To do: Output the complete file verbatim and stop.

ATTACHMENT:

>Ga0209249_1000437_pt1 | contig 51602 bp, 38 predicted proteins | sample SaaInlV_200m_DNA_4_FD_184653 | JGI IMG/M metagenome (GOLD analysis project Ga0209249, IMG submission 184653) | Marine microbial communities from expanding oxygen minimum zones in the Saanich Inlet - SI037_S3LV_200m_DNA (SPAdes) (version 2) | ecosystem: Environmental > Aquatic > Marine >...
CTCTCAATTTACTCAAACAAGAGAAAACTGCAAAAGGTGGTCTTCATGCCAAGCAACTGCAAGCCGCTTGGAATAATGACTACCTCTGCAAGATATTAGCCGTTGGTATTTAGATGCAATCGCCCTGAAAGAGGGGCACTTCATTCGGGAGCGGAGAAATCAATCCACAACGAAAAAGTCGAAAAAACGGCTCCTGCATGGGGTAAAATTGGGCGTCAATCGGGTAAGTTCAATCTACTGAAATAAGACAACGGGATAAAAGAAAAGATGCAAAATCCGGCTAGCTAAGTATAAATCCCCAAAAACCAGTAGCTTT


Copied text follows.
>Ga0209249_1000437_pt1 | contig 51602 bp, 38 predicted proteins | sample SaaInlV_200m_DNA_4_FD_184653 | JGI IMG/M metagenome (GOLD analysis project Ga0209249, IMG submission 184653) | Marine microbial communities from expanding oxygen minimum zones in the Saanich Inlet - SI037_S3LV_200m_DNA (SPAdes) (version 2) | ecosystem: Environmental > Aquatic > Marine >...
CTCTCAATTTACTCAAACAAGAGAAAACTGCAAAAGGTGGTCTTCATGCCAAGCAACTGCAAGCCGCTTGGAATAATGACTACCTCTGCAAGATATTAGCCGTTGGTATTTAGATGCAATCGCCCTGAAAGAGGGGCACTTCATTCGGGAGCGGAGAAATCAATCCACAACGAAAAAGTCGAAAAAACGGCTCCTGCATGGGGTAAAATTGGGCGTCAATCGGGTAAGTTCAATCTACTGAAATAAGACAACGGGATAAAAGAAAAGATGCAAAATCCGGCTAGCTAAGTATAAATCCCCAAAAACCAGTAGCTTT